Last-Minute Pointers from Coach Fabian Williams – For 2015 StanChart Marathon

37-year-old Fabian Williams is no stranger to the local running scene.

A well-known athlete and coach in Singapore

Fabian Williams is no stranger to the Singapore running circles. Photo credit: RunSociety

Fabian Williams is no stranger to the Singapore running circles.
Photo credit: RunSociety

As an athlete, Williams has chalked up numerous achievements – the most notable of these was his first-placed finish at the 2008 adidas Sundown Ultra Marathon – and breaking the local Ultra Marathon record at the same time.

And Williams was the top Singaporean finisher at the 2009 Standard Chartered Kuala Lumpur Half Marathon as well as at the 2006 Standard Chartered Hong Kong Marathon. In 2012, he also completed a 5-day multi-stage race in Tasmania and a Full Ironman in Western Australia, within the space of one week.

Upon his retirement as a competitive athlete, Williams went on to take up coaching, and is now the Director of his own company, the Fabian Williams Coaching Concepts (FWCC), which helps to fulfil the potential of athletes not only in track & field, but also in triathlon and adventure racing.

With Singapore’s marathon race, the Standard Chartered Marathon Singapore (SCMS) just taking place around the corner on 6 December, Williams has given some last-minute tips for runners.

And here they are.

Too late to do last-minute training

Since the SCMS is on the first weekend of next month, Williams feels that is now too late to do last-minute training in the hopes of getting a better timing at the race. Said Williams, “The final two weeks to any major race should be in the tapering window, so stick to your original training and tapering plan. Do not attempt to include any last-minute unplanned runs. It will not help in any way at this point.”

Do not attempt to do any unplanned, last minute runs. Photo by

Do not attempt to do any unplanned, last minute runs.
Photo by

Added Williams, “You may feel worried about not running as much but that’s perfectly fine. Allow your body to rest and recover and regenerate itself to its peak form just in time to race.”

And for those who are insufficiently trained, Williams strongly advised them to pull out of the race. He said, “If a runner is not prepared, I will suggest that he or she withdraws from the race – to prevent possible injuries. There is always another race to run in. If a participant insists on running, then be extremely conservative in the pacing strategies, as well as having optimal hydration and fuelling during the race itself.”

Prepare your race gear and transport plans the day beforehand

Williams added that on the morning of the race, you should not be rushing around in a panic state. He said, “Ensure that all your race gear has been prepared in advance the day before – so that you can prevent any last-minute scurrying around that will pre-exhaust you.”

Get your gear ready the night before the race. Photo by

Get your gear ready the night before the race.
Photo by

At the same time, Williams advised that you should have a concrete travel plan to get to the starting point of the race and be aware of how much time you will need to get there. Said Williams, “Be sure to have a plan on how you are going to arrive at the race site too and find out where to deposit your belongings, park your vehicle, where the toilets are and where the start line is located. Do not let the magnitude of the event overwhelm you.”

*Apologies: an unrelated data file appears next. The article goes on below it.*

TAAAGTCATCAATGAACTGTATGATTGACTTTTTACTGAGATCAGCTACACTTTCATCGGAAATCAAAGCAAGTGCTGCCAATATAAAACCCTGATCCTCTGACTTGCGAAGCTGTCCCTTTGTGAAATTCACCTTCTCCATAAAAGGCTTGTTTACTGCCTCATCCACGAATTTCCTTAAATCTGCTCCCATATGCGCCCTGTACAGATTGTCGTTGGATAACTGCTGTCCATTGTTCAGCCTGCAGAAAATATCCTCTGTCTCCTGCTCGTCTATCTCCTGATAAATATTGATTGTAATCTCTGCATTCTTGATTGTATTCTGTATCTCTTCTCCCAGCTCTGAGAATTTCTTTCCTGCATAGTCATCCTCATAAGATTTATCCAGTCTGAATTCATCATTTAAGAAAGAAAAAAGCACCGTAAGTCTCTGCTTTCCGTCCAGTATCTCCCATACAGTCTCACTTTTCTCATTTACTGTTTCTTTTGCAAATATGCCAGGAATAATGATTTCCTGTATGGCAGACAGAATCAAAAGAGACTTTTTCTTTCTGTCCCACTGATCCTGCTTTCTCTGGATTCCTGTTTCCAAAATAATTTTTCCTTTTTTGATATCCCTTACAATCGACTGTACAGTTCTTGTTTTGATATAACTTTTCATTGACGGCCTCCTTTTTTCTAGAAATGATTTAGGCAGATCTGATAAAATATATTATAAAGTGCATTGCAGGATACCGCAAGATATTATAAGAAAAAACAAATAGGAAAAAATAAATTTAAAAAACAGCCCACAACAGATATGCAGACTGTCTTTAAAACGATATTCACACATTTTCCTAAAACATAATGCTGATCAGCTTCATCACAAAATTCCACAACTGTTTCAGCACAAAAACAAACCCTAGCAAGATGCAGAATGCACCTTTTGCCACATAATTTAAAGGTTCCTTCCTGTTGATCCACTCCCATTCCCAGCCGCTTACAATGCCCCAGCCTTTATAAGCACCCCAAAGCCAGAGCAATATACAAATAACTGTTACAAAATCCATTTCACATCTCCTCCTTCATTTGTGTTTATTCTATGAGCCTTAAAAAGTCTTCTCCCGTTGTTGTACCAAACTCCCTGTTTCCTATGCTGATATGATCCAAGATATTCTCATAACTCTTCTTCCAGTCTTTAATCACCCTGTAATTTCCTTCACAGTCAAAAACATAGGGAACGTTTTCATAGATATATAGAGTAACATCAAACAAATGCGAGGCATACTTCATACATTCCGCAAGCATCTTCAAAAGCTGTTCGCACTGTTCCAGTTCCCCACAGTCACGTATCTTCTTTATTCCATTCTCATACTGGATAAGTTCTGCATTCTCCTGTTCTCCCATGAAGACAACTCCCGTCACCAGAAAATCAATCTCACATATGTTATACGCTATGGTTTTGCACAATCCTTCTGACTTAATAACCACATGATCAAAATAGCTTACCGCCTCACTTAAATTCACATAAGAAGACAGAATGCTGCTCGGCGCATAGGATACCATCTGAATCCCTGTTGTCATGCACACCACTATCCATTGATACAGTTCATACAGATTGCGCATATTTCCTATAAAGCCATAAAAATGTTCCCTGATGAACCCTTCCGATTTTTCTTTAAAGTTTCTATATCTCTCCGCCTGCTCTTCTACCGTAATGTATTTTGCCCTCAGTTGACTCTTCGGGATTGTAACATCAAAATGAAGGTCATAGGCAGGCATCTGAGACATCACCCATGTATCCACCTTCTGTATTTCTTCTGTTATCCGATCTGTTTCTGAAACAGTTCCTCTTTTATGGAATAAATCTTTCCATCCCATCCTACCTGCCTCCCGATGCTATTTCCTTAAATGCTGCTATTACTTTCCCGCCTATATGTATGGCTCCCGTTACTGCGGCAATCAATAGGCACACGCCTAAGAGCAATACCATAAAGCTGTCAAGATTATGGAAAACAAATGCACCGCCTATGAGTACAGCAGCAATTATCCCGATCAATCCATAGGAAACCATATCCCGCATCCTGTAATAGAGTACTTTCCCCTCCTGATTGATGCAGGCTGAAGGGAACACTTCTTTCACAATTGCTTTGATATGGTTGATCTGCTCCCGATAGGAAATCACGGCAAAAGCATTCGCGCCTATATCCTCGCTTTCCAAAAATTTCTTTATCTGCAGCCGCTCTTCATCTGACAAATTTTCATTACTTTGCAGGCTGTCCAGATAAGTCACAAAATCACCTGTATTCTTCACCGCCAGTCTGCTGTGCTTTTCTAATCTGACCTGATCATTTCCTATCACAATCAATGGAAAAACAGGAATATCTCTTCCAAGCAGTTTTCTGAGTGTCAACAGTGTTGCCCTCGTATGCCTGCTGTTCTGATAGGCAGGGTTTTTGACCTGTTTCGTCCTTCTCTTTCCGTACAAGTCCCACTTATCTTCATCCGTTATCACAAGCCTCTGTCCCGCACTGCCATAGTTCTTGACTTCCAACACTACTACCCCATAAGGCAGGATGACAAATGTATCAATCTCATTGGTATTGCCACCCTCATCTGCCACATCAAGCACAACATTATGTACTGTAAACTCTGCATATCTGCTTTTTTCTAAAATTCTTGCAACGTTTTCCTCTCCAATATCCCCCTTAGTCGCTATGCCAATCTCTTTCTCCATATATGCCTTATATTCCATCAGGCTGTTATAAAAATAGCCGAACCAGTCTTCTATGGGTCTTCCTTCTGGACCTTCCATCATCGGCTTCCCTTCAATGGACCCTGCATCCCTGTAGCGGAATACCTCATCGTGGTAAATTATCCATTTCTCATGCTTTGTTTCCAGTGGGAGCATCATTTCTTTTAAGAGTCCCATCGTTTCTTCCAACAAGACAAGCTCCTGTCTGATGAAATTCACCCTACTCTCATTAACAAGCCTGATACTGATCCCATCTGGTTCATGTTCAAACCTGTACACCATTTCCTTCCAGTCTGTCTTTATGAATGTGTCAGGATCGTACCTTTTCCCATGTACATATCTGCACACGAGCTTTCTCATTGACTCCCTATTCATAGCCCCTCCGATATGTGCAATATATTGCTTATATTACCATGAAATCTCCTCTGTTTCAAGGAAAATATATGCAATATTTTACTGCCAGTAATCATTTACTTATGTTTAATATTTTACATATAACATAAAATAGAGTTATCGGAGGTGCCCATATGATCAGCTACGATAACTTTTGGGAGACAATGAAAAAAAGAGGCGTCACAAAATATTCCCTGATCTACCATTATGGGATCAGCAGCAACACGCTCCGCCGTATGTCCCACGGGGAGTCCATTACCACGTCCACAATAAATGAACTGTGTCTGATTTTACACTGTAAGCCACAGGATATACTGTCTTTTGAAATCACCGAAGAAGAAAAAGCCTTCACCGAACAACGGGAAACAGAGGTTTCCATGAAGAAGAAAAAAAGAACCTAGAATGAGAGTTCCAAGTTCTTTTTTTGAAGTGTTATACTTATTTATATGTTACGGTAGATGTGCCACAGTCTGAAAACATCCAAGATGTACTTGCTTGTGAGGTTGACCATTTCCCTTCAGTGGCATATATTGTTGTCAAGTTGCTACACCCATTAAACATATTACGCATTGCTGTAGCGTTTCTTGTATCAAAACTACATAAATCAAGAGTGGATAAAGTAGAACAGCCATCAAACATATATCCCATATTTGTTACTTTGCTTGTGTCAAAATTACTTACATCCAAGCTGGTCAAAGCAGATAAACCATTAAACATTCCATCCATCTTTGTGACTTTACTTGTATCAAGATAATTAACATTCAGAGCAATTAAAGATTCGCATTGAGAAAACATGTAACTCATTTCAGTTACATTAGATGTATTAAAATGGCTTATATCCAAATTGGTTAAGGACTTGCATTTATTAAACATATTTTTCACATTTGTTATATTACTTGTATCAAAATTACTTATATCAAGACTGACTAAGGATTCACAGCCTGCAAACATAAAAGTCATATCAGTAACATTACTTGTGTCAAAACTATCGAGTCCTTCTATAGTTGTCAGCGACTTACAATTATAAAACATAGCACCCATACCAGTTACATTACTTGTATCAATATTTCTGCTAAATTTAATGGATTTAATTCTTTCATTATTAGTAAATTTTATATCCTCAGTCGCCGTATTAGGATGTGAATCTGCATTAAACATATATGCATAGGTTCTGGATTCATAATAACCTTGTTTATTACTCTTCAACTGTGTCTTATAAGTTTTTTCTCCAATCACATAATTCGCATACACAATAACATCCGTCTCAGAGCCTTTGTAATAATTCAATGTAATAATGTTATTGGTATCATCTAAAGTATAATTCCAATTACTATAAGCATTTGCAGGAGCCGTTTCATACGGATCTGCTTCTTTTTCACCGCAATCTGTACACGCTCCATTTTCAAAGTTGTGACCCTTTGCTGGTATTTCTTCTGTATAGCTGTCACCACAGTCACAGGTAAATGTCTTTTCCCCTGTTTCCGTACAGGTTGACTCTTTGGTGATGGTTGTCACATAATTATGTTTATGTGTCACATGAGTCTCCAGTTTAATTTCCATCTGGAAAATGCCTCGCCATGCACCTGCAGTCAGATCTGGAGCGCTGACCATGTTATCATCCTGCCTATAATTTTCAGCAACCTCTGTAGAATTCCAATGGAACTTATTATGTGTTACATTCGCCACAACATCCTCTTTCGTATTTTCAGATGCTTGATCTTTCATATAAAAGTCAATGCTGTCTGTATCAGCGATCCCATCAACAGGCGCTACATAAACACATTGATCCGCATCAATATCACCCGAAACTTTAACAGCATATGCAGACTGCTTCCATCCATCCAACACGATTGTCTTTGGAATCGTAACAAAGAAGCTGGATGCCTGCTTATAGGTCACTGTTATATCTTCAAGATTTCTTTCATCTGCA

Have a concrete running and pacing strategy

And when the starting horn blows, you should have a concrete strategy in your head, too. Said Williams, “Do not start too fast. This typically happens with many inexperienced runners. They get caught up in the hype that they forget their capabilities and over-run their pace at the start, which may be detrimental to their possible overall race performance eventually.”

He added, “So start conservatively, knowing that you have 42km to take relative action. Do not get drawn in by the surrounding runners to run at a pace that is not pre-determined. Stay within your pace window. Do your homework on the race route and distance markers so that you can keep yourself in check, right from the start.”

Pacing is important at a running race.

Pacing is important at a running race.

But what if you have already been caught in the hype at the beginning? Said Williams, “You should immediately fall back to a pace that is slower than race pace till you settle into a rhythm. Then slowly ease back up into your ideal race pace.”

Hydration is important

Williams also stressed that hydration is important when running – but it is more important to avoid over-hydrating rather than under-hydrating. He said, “Utilise your individual tested methods of hydration but as much as there is a need to stay hydrated, please do not over-hydrate as it may lead to hyponatremia.”

Hydration is important at a race, but don't overdo it. Photo by

Hydration is important at a race, but don’t overdo it.
Photo by

He added, “Take small sips instead of gulps to avoid any possible onset of stitches during the run. And if needed, just stop to hydrate before resuming the run. And always check before you decide to empty a cup of water on your head – just to make sure that it’s not an isotonic drink instead.”

Stick to the tried-and-tested on race day

Race-day is also certainly not the time to try something new, be it new methods of fuelling, a new type of energy gel or a pair of new running shoes. Added Williams, “Stick to the tried and tested procedures, such as methods and type of hydration and refuelling. Use seasoned shoes and apparels and not new ones.”

Enjoy the experience

The coach continued, “But no matter what happens during the race, do not worry about the outcome. Simply stick to your race plan and just be prepared to enjoy the experience.”

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